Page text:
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Why Nvidia Stock Dropped Before Earnings Today

By Rich Smith – Aug 17, 2021 at 11:47AM

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The stock is up 63% this year, but earnings tomorrow could change that.

What happened

Shares of semiconductor manufacturer Nvidia (NVDA -1.51%) -- a supplier of chips for everything from playing video games to mining cryptocurrency, to performing artificial intelligence computations -- dropped in early trading on Tuesday, hitting a 2% decline as of 11:11 a.m. EDT.

So what

There's no obvious bad news dragging Nvidia down today, or at least no bad news yet. But there is a second-quarter earnings report due out Wednesday evening, and chances are that today's decline in stock price is tied directly to that impending news.  

Glowing red stock chart arrow trending down

Image source: Getty Images.

Now what

This is not to say that Nvidia's news tomorrow will be bad. To the contrary, last week no fewer than three separate stock analysts -- at Evercore ISI, UBS, and Wells Fargo -- chimed in with higher price targets on the stock, with one of them calling it the "most compelling long-term secular growth story," and predicting a strong beat and raise in tomorrow's earnings report, said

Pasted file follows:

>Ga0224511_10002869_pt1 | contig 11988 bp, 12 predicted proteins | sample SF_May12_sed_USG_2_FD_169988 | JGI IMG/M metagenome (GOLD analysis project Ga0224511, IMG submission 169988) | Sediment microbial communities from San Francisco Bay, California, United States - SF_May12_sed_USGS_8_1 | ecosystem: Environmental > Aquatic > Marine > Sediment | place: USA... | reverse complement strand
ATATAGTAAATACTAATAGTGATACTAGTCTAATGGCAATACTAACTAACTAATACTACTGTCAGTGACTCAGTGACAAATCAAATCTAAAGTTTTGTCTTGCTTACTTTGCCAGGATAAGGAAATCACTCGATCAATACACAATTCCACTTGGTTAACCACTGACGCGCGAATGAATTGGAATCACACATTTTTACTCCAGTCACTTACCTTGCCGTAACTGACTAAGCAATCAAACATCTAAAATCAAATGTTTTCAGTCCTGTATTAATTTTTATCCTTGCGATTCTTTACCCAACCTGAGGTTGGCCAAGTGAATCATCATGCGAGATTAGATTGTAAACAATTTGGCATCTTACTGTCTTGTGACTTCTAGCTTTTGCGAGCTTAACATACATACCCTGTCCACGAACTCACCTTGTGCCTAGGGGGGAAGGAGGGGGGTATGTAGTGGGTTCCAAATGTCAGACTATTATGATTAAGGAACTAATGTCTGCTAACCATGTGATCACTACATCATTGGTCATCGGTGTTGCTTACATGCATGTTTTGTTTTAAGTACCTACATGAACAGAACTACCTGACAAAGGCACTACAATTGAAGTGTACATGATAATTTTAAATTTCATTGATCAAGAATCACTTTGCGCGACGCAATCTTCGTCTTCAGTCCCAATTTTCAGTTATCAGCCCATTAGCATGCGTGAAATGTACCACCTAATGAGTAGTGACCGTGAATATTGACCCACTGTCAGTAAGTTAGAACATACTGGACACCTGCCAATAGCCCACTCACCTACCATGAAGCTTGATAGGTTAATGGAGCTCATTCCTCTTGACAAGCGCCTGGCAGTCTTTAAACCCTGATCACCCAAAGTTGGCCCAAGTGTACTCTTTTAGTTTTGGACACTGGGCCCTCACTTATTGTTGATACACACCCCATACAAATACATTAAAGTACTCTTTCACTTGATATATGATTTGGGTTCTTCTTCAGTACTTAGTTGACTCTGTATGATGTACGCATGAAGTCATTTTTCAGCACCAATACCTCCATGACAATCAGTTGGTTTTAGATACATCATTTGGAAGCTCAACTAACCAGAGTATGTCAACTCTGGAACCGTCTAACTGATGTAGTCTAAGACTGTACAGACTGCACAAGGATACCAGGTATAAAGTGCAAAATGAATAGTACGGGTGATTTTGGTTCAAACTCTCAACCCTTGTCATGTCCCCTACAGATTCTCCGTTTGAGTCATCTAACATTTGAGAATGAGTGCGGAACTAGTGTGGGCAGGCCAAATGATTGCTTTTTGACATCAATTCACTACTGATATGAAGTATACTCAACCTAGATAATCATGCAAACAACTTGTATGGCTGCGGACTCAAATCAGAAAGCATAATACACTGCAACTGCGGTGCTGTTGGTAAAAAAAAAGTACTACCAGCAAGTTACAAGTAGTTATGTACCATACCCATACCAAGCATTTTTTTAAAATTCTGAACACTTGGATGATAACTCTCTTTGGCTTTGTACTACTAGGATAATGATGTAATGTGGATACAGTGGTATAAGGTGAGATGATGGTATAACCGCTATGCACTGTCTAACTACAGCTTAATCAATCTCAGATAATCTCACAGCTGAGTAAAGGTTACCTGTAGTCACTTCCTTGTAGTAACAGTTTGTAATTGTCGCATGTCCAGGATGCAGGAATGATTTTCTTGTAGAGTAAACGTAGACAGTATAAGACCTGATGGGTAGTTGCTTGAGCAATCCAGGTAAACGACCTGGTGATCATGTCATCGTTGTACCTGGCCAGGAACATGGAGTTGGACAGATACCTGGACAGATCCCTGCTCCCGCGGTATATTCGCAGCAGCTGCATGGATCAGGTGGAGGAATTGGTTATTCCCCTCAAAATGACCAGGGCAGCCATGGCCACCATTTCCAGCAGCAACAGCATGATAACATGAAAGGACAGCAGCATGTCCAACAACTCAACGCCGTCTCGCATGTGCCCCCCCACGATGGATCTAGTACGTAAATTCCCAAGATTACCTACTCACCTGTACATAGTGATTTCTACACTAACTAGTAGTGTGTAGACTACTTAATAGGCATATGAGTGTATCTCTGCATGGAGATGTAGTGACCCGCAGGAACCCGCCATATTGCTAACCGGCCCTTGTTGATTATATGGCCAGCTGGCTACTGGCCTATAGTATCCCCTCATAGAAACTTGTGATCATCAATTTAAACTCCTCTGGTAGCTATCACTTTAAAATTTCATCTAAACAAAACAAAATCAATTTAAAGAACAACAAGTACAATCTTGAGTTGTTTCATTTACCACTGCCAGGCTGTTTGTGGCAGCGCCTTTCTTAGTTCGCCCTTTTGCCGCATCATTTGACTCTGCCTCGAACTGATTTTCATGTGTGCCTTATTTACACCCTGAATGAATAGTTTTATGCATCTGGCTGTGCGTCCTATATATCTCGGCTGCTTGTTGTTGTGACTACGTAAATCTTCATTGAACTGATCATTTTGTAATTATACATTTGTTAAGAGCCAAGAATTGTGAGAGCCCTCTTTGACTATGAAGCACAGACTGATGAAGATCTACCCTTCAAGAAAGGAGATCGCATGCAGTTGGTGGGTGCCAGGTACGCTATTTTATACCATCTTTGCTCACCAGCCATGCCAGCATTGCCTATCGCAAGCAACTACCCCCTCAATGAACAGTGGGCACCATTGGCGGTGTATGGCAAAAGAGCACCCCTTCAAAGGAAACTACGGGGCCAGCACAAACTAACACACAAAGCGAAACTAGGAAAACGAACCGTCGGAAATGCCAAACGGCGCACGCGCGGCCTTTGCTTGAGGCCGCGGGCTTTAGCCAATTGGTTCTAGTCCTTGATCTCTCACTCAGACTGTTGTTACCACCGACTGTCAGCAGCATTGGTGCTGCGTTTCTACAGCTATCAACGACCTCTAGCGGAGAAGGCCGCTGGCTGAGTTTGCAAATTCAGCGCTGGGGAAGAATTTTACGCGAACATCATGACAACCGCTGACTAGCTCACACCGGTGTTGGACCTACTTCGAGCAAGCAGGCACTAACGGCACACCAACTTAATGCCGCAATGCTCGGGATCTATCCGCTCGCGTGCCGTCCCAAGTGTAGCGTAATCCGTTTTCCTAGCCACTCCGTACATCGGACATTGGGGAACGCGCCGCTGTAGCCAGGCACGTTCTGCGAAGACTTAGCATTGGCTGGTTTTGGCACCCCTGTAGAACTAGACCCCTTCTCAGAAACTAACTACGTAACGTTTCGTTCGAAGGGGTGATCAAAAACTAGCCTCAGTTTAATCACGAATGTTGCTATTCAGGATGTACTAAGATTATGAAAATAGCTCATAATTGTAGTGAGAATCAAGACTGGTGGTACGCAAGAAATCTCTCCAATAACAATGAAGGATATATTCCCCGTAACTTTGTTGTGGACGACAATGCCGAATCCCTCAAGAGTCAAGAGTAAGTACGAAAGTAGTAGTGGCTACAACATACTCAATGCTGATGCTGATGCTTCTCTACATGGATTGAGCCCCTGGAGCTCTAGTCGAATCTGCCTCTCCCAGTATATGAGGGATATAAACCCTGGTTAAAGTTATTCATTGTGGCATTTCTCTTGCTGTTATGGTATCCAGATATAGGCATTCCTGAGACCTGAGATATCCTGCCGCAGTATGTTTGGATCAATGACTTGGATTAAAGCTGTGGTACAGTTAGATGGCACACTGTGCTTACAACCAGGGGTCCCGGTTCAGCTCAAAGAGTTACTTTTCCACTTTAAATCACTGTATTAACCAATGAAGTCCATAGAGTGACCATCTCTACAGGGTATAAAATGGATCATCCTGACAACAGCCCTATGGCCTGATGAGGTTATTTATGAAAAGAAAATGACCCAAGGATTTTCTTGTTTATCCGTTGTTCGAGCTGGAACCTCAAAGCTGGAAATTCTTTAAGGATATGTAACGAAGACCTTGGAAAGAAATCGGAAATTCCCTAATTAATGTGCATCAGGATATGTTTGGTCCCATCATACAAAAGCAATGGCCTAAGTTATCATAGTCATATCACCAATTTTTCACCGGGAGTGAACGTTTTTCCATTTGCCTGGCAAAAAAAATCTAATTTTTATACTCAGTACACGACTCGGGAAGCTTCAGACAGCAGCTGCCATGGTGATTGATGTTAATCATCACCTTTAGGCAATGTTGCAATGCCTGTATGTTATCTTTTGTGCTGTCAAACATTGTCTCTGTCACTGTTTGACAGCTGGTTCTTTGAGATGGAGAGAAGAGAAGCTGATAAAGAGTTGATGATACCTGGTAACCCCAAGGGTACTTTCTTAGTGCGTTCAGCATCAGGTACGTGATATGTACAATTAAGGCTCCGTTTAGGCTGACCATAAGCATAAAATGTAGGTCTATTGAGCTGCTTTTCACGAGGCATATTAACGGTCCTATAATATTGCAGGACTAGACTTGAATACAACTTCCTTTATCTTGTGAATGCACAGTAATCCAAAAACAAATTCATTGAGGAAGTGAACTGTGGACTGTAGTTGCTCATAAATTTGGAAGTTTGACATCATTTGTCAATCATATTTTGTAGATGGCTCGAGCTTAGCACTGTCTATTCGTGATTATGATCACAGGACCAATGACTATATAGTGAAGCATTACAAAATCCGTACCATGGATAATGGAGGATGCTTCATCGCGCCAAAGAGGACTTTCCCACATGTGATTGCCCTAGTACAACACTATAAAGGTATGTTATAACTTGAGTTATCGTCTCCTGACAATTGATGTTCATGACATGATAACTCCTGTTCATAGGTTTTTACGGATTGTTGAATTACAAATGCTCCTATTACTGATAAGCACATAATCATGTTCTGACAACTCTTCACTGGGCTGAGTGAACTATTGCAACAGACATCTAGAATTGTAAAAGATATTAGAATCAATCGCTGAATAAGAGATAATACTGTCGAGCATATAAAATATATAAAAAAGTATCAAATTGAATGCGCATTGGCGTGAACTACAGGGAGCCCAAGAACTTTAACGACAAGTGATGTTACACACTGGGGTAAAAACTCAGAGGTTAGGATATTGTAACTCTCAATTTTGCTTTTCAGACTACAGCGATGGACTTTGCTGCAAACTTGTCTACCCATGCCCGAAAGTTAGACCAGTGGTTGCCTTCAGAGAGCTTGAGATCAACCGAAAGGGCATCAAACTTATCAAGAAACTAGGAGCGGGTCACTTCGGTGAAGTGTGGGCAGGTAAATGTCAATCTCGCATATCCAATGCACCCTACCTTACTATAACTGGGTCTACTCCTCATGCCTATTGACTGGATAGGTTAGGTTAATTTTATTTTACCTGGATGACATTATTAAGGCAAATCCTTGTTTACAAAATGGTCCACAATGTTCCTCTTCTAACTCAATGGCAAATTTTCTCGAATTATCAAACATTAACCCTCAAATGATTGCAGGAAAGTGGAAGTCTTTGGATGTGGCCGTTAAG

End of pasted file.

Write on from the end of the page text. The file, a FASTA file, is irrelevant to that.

That being said, the stock market is not always a rational beast, and even great earnings reports don't always result in higher stock prices if investors have been led to expect an even greater earnings report than what the company can deliver. With expectations for Nvidia built up to incredible highs already (sales expected to fly 64% higher year over year, and earnings expected to rise 89%), the stock has high hurdles to clear.

The stock price performance might not depend so much on whether Nvidia meets or even beats expectations, but by how much it beats them. Investors today seem to be hedging their bets accordingly.

Wells Fargo is an advertising partner of The Ascent, a Motley Fool company. Rich Smith has no position in any of the stocks mentioned. The Motley Fool owns shares of and recommends Nvidia. The Motley Fool has a disclosure policy.

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